There”s a rumble in the Motor City. A throaty purr that seethes with tension, as if any minute the great growl could come barreling down its pipe. Detroit knows this noise. It”s the sound of a late-“60s Ford sitting at a traffic light, all style and threat, potential and anticipation. When the lights change and feet push pedals, it comes the sound of 100 years of sweat and study and accumulated knowledge barrels out a of little two-inch pipe, and now, a little two-man band.
The White Stripes are the humble muscle car of rock bands stylish, powerful and made in Detroit. They take a love for 80 years of the blues, 40 years of garage rock, a slightly out-of-sync sense of style and a little of the old Dee-troit snarl, lube it all with sweat and screaming and fire it through the two stroke rock engine that is Jack and Meg White”s petite aural explosion.
Though comprised of only two people, the White Stripes are more powerful and dynamic than bands three times their size. Jack White plays guitar and sings while ex-wife Meg White bangs the drums. Though Jack and Meg are in their mid-20s and the band is only four years old, the White Stripes sound simultaneously ancient and modern. Jack”s songwriting combines his appreciation of the Delta Blues with his garage and indie rock sensibilities. He plays a menacingly toned, hook-laden electric guitar and sings about girls, boys, love and leaving town. Driving the music home are Meg”s super hard, fill-free drum parts that leave little room for question. When she hits the drums, she hits the drums and does so with confidence and primal power.
But the White Stripes aren”t only an all-out assault on the listener”s gentler sensibilities like many neo-garage bands. They have a softer side as well. Jack sometimes breaks out his acoustic guitar (and often his slide, too), Meg tones things down on the drum kit and the White Stripes woo the audience with gentler guitar strumming and crafty little melodies.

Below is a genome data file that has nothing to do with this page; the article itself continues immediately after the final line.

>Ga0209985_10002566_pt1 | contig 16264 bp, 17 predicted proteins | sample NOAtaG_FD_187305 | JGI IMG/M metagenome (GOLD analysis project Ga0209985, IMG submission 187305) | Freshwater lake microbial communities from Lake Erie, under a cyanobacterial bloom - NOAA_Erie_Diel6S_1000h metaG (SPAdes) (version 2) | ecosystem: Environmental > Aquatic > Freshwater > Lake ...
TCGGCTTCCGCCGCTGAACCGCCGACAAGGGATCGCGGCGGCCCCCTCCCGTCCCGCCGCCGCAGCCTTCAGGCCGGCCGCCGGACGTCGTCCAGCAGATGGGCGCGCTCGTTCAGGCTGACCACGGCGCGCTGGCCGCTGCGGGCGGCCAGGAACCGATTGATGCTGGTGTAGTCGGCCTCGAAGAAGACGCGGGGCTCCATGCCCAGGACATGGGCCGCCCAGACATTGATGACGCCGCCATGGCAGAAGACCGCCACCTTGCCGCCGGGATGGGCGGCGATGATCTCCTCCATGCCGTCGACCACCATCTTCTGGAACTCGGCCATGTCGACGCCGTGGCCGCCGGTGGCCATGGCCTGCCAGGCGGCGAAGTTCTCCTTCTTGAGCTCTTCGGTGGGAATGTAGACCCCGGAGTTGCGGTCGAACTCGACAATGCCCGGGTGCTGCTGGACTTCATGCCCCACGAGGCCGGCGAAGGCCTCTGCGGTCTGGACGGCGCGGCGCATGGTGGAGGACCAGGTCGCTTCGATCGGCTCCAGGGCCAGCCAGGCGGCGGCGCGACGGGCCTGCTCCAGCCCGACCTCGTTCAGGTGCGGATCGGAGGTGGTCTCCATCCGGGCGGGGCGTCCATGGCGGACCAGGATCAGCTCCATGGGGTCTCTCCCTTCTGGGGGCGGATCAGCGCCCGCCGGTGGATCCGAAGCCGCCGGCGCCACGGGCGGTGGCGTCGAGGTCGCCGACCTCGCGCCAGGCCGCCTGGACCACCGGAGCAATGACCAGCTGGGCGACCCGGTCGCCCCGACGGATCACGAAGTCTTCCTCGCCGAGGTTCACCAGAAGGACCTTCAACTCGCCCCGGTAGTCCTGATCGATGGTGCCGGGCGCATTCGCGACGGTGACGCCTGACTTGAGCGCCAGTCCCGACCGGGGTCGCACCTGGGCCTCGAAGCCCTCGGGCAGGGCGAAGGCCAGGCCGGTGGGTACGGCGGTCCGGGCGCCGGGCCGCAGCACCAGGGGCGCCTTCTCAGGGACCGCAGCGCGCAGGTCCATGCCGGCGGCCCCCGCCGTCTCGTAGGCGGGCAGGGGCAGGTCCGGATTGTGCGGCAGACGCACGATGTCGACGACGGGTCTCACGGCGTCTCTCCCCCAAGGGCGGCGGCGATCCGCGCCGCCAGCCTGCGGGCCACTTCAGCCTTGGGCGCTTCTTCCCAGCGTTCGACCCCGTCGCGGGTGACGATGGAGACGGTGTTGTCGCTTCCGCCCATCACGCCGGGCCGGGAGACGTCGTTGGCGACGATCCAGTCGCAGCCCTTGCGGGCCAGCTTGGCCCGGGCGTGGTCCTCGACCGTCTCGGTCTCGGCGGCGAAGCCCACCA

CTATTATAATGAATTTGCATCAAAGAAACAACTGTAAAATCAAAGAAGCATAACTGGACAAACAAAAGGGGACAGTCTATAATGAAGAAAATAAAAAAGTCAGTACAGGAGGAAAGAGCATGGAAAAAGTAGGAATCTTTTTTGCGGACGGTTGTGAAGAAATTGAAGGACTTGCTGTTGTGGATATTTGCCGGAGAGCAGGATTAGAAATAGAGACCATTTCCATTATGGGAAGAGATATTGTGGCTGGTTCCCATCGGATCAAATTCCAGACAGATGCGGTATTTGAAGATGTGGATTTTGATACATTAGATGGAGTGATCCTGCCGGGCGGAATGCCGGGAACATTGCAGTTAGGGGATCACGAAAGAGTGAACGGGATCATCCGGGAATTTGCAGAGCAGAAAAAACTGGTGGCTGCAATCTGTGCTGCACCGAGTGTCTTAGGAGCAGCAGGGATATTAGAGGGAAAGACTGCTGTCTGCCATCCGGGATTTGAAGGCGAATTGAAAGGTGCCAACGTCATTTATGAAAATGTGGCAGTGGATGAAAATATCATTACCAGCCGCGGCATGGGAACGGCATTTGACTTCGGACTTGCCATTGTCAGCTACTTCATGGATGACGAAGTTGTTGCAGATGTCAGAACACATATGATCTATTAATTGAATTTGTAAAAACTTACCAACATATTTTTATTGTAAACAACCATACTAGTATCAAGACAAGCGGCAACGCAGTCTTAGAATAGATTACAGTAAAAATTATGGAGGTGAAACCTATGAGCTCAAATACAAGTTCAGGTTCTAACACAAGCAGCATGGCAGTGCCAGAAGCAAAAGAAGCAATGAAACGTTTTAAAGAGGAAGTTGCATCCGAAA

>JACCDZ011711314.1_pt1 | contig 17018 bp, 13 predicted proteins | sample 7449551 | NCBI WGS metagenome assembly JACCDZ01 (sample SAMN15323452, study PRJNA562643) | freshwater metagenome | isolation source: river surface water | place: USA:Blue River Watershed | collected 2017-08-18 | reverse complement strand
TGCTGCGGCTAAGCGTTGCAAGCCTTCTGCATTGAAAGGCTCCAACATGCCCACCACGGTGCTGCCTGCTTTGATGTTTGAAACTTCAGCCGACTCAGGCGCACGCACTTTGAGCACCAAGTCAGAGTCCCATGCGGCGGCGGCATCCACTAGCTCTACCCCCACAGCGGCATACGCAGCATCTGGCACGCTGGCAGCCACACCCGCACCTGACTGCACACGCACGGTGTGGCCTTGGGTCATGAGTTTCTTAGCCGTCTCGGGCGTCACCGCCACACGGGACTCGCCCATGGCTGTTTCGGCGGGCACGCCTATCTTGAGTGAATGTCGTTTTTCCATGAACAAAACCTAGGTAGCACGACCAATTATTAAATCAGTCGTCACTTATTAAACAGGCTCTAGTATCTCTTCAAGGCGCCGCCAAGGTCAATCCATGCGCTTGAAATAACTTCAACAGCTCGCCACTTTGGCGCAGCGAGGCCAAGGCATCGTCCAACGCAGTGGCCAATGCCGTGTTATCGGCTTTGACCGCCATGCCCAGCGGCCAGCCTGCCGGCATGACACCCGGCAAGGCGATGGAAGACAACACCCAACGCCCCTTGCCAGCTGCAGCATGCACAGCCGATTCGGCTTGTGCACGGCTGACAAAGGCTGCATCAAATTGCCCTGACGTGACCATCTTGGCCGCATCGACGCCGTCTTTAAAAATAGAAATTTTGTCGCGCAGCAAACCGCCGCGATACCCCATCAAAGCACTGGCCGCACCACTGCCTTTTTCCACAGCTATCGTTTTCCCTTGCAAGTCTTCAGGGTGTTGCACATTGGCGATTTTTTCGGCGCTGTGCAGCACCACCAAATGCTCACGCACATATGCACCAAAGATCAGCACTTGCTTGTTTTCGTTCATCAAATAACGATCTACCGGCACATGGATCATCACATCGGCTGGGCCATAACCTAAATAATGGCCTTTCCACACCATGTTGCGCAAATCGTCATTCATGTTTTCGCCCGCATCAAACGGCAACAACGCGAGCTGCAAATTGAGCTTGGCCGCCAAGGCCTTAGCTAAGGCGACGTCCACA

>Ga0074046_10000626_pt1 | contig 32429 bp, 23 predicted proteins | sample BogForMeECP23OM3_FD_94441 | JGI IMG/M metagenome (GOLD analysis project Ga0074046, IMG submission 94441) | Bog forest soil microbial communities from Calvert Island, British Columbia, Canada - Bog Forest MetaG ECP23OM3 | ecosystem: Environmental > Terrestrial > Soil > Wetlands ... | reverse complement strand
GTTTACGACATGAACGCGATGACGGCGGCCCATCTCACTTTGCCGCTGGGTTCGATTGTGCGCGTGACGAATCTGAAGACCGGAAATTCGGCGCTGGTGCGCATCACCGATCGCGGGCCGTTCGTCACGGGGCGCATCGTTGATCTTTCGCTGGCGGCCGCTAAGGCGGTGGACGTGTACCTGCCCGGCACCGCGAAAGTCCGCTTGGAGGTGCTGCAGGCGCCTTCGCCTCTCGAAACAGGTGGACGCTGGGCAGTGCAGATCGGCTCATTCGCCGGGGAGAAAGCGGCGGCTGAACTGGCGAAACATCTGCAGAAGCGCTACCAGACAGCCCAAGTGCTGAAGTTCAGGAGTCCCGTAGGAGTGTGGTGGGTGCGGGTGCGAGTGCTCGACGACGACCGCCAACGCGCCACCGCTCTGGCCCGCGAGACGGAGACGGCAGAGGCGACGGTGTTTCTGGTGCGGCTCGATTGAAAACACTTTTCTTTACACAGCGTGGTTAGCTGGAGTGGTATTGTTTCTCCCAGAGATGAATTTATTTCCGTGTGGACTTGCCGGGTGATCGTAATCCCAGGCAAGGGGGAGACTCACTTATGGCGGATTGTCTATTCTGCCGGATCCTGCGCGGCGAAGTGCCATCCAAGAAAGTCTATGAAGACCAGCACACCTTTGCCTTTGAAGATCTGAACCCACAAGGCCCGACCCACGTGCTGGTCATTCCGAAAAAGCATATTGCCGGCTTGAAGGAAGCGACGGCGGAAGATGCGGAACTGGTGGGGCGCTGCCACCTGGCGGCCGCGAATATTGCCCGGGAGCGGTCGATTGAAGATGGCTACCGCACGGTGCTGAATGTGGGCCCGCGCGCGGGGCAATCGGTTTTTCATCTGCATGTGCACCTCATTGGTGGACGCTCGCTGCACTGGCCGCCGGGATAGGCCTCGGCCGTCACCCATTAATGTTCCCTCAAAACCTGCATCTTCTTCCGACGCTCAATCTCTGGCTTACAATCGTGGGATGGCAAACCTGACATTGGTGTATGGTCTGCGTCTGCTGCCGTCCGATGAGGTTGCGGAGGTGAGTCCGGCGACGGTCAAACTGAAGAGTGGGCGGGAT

They have released three full-length albums in as many years and their latest, White Blood Cells is getting them much national and international attention. As well it should, since (like their other two albums) it utilizes the most fundamental of rules for rock and roll innovators: Ignore what”s currently cool and look to the blues for a sound you can appropriate, electrify and build upon. It”s a classic move that every rock and roll pioneer has used from Chuck Berry and Buddy Holly to Jimi Hendrix and Led Zeppelin.
But ever since Hendrix died or Elvis got fat there have been purists who wonder when the next musical messiah will come to save rock and roll. But rock never gets (and never got) saved, it just gets lazy and gluttonous and consumes pieces of its surrounding genres until it gets too fat to fit on a record (that means you Pink Floyd), and that”s when the innovators come and rebuild it from the blues up. The White Stripes aren”t saving rock and roll they”re remaking it.
Tonight, the White Stripes are playing a soon-to-be-legendary show at the Detroit Institute of Arts. Rivera Court, with its famous mural of industry and Detroit assembly lines, will shake and roar. At only $1 for students (yes, you read that correctly), no excuse will be good enough when your grandchildren ask why you weren”t at this show. Hitchhike through the Delta or sell your soul at the crossroads, just make it there tonight or spend an eternity wishing you had.